Hard Science: This is all about realism. Everything has a scientific explanation. A lot of older sci-fi engage in textbook science to save the day, but this is not real hard sci-fi, as its usually really basic "Science Fair" projects. The best "hard" sci-fi tries to go beyond what is truly possible with creative concepts designed to "hand wave" away glaring limitations with the use of Applied Phlebotinum (aka Handwavium). Minovsky Physics form Mobile Suit Gundam, is a great example of how one set of physics rules — the phlebotinum — to allow the physics-defying actions that occurs in giant-robot anime. This is best if you and your group are tech-heads or hard sci-fi junkies.
Cyberpunk or Biopunk: This is a near-future dystopian world of style-over-substance, and regular use of cybernetics. Biopunk take Cyberpunk even further with genetic manipulation, synthetic biology, and post-humanist exploration. When used in a post-apocalyptic setting, there would be an availability of cybernetic equipment, and specialists who know how to install them. The cybernetics might be self-adjusting, so anyone could install them. As noted in 6th edition Gamma World Player's Handbook, Tetsuo: The Iron Man (a 1988 black-and-white cult-film from Japan) is a good example of implementing (rather crude) cybernetics in a setting where proper surgery is not possible.
Nanopunk: is an emerging genre of speculative Sci-fi, still very much in its infancy in comparison to other genres like that of Cyberpunk or Steam-punk. This genre is similar to bio-punk, but describes the world where the use of biotechnologies are limited or prohibited, so only nanobots are widely use (while in biopunk bio- and nanotechnologies often coexist).
Unlike Cyberpunk, a low-life yet technologically advanced character, the personification of a Nanopunk can be set 'hard' or 'soft', depending on your views of the impact Nanotechnology will have on our future. An example of making cyberware out of "common household implements and materials stolen from factories". In a post-apocalyptic setting, the "Grey Goo" apocalypse works well with it because the nanobots could ruin the enviroment, and induce genetic damage and/or mutation simulator to comic book radiation. Generator Rex is a good example of how a "Gray Goo" scenario could destroy civilization, and turn people into monsters and/or nanite-using wizards.
Steam-punk: This is usually an alternative history, that focus on steam-powered technology in place of modern or fantastic technology. This works well in a post-apocalyptic setting as a way to fill the gap between archaic technology used by people of the post-apocalyptic age, and the overly complex technology from the past.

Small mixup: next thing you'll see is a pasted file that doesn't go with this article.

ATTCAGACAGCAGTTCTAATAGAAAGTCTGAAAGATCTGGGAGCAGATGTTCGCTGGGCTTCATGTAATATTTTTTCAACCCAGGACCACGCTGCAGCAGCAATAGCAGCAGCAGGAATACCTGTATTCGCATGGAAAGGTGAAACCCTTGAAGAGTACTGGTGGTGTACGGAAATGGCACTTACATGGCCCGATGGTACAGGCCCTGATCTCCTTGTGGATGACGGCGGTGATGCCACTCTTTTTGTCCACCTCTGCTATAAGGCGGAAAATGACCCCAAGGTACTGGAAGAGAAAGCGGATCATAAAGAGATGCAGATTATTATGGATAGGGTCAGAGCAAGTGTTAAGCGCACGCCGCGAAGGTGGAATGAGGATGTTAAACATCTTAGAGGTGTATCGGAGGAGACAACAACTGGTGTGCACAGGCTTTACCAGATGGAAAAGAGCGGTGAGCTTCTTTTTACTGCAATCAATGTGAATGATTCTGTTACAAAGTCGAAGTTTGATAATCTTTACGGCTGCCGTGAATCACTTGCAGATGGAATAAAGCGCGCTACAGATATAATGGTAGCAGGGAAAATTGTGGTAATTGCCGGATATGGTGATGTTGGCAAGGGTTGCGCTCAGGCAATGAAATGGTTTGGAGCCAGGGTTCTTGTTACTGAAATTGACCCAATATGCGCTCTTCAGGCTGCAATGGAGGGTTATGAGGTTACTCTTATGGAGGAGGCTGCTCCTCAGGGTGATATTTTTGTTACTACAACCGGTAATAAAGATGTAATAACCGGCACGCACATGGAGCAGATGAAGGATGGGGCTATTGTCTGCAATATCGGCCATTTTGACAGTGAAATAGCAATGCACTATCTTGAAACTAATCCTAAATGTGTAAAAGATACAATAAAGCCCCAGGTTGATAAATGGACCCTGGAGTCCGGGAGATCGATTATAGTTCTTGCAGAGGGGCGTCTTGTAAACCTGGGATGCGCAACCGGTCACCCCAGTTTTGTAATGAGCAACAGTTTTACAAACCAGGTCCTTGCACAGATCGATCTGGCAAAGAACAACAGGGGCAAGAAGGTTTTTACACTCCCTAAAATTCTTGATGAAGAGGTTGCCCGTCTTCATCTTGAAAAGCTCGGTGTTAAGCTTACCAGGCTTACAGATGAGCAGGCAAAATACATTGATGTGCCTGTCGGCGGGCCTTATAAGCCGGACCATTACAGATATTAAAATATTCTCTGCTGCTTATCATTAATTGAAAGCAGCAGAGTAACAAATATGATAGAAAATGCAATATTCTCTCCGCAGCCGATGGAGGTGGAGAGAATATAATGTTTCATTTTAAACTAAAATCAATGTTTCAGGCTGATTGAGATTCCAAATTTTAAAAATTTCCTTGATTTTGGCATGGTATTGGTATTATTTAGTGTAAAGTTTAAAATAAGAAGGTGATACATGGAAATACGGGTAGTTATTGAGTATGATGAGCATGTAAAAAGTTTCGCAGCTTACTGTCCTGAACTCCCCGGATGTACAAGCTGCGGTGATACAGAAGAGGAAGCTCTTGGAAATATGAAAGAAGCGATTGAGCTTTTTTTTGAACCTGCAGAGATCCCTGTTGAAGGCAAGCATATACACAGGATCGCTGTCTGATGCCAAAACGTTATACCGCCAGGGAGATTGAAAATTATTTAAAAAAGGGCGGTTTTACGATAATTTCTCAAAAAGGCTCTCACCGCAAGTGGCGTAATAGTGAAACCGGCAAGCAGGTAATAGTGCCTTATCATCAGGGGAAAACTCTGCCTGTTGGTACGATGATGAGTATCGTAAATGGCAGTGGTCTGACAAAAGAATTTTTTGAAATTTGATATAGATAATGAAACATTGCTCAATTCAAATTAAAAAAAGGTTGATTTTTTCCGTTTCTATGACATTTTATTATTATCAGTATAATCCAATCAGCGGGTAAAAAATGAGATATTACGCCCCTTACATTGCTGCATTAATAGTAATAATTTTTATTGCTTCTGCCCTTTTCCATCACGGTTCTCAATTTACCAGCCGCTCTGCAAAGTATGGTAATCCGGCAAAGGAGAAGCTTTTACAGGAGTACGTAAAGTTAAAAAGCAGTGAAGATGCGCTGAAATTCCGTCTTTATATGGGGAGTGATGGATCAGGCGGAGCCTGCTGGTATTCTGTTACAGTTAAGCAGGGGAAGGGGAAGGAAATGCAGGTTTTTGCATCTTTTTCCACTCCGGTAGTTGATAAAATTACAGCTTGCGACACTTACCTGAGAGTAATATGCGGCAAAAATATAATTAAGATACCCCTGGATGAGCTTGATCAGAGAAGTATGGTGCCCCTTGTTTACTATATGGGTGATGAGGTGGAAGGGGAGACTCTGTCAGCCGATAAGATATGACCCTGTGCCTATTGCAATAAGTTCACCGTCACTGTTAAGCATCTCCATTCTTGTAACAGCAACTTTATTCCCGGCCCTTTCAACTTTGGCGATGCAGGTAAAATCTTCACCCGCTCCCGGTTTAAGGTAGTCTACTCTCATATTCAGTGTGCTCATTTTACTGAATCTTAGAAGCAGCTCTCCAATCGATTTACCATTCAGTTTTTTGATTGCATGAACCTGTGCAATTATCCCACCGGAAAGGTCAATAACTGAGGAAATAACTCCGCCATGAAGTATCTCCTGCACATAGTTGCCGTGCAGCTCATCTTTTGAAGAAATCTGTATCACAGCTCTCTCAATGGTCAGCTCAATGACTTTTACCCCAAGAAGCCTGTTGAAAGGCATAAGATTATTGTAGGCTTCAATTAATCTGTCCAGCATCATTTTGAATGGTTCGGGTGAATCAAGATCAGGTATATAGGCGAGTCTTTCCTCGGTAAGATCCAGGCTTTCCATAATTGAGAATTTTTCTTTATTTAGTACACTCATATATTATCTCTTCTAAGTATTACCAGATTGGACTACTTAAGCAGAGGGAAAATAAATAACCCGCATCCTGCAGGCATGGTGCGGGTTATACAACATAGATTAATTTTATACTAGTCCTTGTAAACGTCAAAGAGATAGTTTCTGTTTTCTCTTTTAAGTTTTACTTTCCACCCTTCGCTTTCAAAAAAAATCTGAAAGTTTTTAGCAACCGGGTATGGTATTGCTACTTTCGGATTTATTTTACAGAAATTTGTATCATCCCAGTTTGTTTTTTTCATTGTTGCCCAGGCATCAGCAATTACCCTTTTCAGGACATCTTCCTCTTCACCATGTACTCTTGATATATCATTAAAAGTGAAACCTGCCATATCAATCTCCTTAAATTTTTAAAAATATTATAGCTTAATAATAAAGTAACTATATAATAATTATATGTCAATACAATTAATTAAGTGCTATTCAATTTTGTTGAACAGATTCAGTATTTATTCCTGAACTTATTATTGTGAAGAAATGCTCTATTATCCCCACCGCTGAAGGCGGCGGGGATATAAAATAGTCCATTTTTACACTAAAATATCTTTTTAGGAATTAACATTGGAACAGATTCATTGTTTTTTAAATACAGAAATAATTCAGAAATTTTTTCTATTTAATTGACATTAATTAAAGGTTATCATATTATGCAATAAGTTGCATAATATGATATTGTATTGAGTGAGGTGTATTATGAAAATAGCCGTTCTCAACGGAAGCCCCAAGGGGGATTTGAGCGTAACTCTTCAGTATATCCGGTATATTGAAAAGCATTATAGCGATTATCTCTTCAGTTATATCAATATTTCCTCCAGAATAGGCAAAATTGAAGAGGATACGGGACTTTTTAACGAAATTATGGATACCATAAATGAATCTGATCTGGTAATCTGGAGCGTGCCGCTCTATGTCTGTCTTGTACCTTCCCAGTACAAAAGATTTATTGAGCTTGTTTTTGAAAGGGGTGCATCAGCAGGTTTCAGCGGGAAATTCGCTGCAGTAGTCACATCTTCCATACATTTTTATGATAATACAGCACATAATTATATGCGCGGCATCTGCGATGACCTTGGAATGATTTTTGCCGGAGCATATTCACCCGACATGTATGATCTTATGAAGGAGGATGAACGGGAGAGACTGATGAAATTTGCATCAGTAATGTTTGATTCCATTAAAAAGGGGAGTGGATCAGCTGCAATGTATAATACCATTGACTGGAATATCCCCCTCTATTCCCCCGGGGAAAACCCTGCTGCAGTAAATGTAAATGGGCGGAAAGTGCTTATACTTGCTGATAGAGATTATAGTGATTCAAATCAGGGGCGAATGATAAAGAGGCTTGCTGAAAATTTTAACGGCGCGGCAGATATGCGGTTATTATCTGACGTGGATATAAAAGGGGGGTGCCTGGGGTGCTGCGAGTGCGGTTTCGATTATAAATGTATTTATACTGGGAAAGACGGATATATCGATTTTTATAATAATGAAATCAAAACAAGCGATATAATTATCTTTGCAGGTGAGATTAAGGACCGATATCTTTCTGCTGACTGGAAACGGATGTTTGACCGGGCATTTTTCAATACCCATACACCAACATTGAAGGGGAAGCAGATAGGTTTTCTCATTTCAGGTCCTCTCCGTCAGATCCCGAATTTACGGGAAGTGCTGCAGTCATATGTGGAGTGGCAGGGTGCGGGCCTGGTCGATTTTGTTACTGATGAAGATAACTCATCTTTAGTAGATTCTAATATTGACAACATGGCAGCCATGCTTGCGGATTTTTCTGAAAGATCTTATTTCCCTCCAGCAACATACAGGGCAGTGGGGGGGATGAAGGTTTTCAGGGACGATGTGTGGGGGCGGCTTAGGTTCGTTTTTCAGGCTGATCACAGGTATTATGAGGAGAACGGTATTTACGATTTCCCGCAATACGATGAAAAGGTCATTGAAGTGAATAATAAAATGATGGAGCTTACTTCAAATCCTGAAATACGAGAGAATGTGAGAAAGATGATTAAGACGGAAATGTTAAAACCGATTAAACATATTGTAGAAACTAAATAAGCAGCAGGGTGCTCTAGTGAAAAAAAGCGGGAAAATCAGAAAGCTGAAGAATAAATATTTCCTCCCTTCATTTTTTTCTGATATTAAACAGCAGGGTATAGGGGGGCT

Sword & Planet/Planetary Romance: This is purely escapist fantasy on other worlds, or a social commentary of our own world through the exploration of an alien one. A Princess of Mars was about a larger-then-life earth-man sent into a world of warriors and nudists, while War of the Worlds was an exploration of how the proud English race deals with uncertainty and doom (and a jab at brutal British Imperialism).
Space Operas: This is adventures across space, with exploration of alien worlds and cultures, and epic space battles. Most people don't think of Space Operas mixing with post-apocalyptic fiction, as you can always escape a war-ravaged planet, but there have been a number of fiction - both literary and in gaming - where the known universe has been devastated by war or disaster.
Mystery: This may seem odd for a post-apocalyptic setting where day-to-day survival often overshadows the need for solving mysteries, but in a world that has left a lot secrets, solving these mysteries could spell continued struggle or a chance at a better future.
Comicbook/Cartoon/Superhero Fantasy: This is about fantastic science, and larger-then-life superheroes. The best sources of inspiration for games like Mutant Future and Gamma World comes from the strange and adventurous worlds of comic books and cartoons.
Westerns: This is about taming a wild and savage frontier, with settlers, nomadic cattlemen, bounty hunters, savages, and outlaws. You don't need cowboy hats and 6-shooters to make it a Western -- you only need to maintain that pioneer spirit!
Wuxia: This is over-the-top martial arts action set in a oriental setting. When used in a post-apocalyptic setting, there would be a greater emphasis on Kung-fu fighting, fancy sword play, then on gunfights. When guns are used, then there would likely be "gun-fu" techniques, and maybe some Matrix-styled bullet-time action. Probably the most famous example of post-apocalyptic wuxia is the anime and manga series Fist of the North Star. Another example is a music video by Muse - Knights of Cydonia - which is a faux '80s movie trailer, that is a campy mix of post-apocalypses, western and wuxia.
Comedy: This is a setting set on funny. This could range from out-right silly, to dark humor, to parades. This can be as simple as turning iconic cartoon characters into off-colored mutant versions of themselves. The possibilities are endless.
Erotic (spicy/saucy): This is a setting with a focus on sexual (or sensual) elements. This is not necessarily about porn or role-playing sex, as it can easily deal with prostitutes, over-the-top perverts, casual nudity or disintegrating clothing, kinky humor, and so on. Although avoided by many gamers, this is not a bad thing if its handled maturely and with a group that is comfortable with such things. An example of an erotic post-apocalyptic setting can be found in the Axa comics.
One of the major considerations of a post-apocalyptic setting, is how it all ended. There are different ways to take advanced civilizations to barbaric states overnight. Not to mention all the ways you can devastate a planet! Such scenarios can easily be mixed.